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PROCEEDINGS OF THE ELEVENTH INTERNATIONAL CONFERENCE ON CIVIL, STRUCTURAL AND ENVIRONMENTAL ENGINEERING COMPUTING
Edited by: B.H.V. Topping
Three-Dimensional Finite Element Modelling of Stacked Geotextile Tubes for Embankment Stabilization
M. McElroy Jr.1, M. Pervizpour2 and S. Pamukcu1
1Department of Civil and Environmental Engineering, Lehigh University, Bethlehem PA, United States of America
M. McElroy Jr., M. Pervizpour, S. Pamukcu, "Three-Dimensional Finite Element Modelling of Stacked Geotextile Tubes for Embankment Stabilization", in B.H.V. Topping, (Editor), "Proceedings of the Eleventh International Conference on Civil, Structural and Environmental Engineering Computing", Civil-Comp Press, Stirlingshire, UK, Paper 14, 2007. doi:10.4203/ccp.86.14
Keywords: geotextile, geosynthetic, geotube, finite element, slope stability, retaining wall, soil plasticity, ABAQUS.
Slope stabilization is traditionally achieved by a wide variety of internal and external approaches. Creating soil retention structures such as reinforced concrete or modular retaining walls are some of the methods for external stabilization. Structures such as these require design and construction expertise. In an effort to develop a soil retention structure that can be constructed cheaply, quickly, and by untrained workers, a design composed of stacked geotextile tubes is investigated. The only crucial construction material required for a structure of this nature is the geotextile. The tubes can potentially be filled with on site soil. In the construction of this type of structure, some experience will certainly improve the results, however, the need for skilled labour will be minimal. This allows stacked geotube soil retention structures to be implemented virtually anywhere in a cheap and timely fashion. Work pertaining to design techniques and structure performance is required.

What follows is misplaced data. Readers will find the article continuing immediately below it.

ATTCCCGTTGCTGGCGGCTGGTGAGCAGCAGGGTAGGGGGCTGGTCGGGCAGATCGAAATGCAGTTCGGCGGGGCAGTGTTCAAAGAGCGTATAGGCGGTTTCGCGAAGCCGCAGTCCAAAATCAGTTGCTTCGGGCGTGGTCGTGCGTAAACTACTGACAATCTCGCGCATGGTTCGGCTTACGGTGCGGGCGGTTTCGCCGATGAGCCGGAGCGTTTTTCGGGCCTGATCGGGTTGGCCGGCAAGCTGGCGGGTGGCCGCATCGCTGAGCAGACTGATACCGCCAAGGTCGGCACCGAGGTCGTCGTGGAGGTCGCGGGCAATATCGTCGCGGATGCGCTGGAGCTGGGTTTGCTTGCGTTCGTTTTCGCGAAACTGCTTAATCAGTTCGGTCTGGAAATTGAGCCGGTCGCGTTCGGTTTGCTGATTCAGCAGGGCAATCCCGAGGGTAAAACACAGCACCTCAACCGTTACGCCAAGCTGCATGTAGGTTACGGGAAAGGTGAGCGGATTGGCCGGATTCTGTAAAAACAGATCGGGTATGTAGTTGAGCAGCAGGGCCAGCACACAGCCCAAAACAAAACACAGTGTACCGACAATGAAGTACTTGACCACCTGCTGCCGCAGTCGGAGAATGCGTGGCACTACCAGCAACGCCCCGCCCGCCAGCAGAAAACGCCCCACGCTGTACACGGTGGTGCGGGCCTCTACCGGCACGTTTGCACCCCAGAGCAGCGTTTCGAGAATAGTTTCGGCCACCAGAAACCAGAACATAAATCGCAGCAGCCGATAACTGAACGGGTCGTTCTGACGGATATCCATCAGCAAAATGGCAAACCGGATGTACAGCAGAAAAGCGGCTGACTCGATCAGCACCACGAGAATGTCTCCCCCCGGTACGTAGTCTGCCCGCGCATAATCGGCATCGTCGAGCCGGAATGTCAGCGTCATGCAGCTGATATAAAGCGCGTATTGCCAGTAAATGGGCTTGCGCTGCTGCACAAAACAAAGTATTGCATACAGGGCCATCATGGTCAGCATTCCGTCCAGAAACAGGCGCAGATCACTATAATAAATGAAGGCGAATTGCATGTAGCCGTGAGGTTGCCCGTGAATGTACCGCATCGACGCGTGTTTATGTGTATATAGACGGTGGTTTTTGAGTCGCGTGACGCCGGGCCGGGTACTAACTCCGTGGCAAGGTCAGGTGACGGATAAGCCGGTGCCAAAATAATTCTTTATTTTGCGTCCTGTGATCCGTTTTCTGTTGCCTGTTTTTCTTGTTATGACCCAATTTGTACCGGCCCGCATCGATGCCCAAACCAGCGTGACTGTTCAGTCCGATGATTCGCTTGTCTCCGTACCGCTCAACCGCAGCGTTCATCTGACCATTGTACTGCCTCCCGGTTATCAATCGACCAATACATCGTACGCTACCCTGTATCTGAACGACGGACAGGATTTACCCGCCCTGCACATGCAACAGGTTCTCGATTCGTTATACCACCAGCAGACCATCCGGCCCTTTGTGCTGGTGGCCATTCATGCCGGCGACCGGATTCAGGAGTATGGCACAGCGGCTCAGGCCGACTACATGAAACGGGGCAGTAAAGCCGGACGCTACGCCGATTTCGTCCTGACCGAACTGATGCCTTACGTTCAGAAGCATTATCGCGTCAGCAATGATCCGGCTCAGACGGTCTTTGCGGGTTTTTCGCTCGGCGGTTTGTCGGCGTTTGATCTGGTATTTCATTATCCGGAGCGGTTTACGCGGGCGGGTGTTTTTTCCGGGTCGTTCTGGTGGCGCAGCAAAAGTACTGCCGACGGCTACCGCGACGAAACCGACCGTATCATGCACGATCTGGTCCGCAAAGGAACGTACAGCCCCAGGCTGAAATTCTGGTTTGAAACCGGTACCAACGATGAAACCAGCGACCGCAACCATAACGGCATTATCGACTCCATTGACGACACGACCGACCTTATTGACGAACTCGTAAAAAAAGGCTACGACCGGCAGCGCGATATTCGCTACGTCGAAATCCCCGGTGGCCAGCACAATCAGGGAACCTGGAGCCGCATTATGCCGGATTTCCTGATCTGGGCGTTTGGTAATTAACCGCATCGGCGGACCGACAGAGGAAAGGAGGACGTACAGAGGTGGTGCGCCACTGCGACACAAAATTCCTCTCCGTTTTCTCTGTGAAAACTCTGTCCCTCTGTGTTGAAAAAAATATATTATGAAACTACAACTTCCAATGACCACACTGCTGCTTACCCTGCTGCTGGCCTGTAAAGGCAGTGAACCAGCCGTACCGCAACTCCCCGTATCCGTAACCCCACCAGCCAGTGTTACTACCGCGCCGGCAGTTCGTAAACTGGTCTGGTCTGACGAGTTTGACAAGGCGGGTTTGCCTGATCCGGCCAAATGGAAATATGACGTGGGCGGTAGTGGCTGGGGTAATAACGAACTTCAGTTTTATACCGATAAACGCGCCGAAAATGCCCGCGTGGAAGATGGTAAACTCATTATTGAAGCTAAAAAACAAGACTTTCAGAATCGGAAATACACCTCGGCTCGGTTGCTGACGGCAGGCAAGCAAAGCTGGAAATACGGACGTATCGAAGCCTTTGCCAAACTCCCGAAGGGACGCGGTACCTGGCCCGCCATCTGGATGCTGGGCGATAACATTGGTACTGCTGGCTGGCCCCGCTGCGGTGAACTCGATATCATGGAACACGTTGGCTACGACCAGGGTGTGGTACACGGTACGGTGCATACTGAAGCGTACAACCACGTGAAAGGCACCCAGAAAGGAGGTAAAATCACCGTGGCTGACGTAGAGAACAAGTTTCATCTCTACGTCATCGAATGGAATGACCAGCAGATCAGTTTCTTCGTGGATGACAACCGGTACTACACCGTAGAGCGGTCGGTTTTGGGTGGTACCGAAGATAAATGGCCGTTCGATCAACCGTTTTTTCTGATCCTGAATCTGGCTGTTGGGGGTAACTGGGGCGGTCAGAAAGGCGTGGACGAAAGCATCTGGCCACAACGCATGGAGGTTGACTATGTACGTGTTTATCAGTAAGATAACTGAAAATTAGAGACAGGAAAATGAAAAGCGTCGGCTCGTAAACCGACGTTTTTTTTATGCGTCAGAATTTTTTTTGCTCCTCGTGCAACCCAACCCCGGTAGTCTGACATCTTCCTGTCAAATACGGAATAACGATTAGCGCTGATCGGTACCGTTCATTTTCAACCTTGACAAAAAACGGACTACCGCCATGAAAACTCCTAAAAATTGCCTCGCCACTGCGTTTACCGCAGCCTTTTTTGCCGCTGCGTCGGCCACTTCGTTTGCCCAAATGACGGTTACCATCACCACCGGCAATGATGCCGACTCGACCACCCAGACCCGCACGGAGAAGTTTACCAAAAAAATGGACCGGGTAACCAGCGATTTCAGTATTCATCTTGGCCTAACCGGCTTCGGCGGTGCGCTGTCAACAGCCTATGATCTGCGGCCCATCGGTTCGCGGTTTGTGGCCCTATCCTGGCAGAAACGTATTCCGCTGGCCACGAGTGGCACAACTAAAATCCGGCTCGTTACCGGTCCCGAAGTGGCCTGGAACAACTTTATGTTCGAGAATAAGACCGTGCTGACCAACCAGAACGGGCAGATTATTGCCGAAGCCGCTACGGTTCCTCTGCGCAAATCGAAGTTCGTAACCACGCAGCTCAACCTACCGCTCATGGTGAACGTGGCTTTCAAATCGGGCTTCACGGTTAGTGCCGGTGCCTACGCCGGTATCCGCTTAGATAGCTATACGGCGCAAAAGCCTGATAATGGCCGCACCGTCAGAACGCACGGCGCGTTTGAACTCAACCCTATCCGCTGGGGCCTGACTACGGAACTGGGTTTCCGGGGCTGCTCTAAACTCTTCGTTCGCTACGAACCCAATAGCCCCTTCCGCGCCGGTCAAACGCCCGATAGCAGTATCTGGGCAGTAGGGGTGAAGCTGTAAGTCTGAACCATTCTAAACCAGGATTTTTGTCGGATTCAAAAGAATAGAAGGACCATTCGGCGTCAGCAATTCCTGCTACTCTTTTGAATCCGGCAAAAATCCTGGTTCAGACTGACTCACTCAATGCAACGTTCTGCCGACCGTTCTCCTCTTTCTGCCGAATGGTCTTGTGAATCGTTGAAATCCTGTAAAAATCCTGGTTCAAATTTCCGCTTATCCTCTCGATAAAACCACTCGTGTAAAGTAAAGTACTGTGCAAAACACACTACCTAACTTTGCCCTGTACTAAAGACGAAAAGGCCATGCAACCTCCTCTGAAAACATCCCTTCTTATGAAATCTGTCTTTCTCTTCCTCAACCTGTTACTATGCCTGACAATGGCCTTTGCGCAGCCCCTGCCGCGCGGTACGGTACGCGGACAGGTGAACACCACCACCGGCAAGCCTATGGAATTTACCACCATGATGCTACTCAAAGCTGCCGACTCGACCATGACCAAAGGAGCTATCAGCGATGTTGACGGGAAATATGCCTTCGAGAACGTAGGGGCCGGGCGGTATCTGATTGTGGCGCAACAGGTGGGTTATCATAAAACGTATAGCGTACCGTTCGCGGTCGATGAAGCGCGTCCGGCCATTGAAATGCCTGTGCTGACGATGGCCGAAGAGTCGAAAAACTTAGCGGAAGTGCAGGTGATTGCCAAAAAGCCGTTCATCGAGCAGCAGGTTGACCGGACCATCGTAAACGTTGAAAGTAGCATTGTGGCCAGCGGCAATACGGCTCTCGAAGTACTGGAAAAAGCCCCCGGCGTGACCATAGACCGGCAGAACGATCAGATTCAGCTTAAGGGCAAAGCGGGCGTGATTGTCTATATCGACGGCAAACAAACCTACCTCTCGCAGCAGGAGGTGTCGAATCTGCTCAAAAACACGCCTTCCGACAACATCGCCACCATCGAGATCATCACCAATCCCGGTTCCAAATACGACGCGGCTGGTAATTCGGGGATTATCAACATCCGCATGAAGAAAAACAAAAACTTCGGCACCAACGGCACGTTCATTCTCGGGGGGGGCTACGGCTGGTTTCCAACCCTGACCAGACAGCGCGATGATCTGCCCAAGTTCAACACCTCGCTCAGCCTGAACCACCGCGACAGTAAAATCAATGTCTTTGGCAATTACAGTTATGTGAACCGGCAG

This paper presents a three dimensional finite element model of stacked geotextile tubes to be used as a soil retention structure. The model consists of an embankment defined as a large block of soil extending beneath and in each direction from an unstable slope. Lining the face of the slope is a stack of three geotextile tubes, each approximately 1.5m high.
This model is created for two purposes. The main objective is to develop the necessary techniques for modelling any geotube structure. These techniques involve obtaining the correct geometry of each tube, defining realistic material constitutive models, defining realistic interactions between different regions of the model, and having the ability to easily implement innovative design modifications and observe their effects. Also, an effective approach for interpreting results is needed. All of these were achieved and details pertaining to each are presented in this paper.
Another objective of this model is to test the three tube stack design as a retaining structure for stabilizing the slope. Two slopes are considered, 45 degrees and 55 degrees. Each of these slope angles is intended to be unstable. In addition, for each slope a surcharge varying in proximity to the embankment edge was applied. Results between models without the tubes in place and with the tubes in place were compared.
Based on displacement and plastic strain figures, it is observed that when the tube stack is implemented, the lateral displacements in the unstable slopes are reduced by between 50 and 60 percent.
The model considered here and the techniques used to create it can be used as a basis for creating models of any stacked geotextile structure. The particular design tested here appears to be effective in stabilization of a slope with a surcharge load by means of reducing displacements. Future model improvements will include improving constitutive material models used, improving interaction behaviour, and developing a failure criteria based on the factor of safety obtained.
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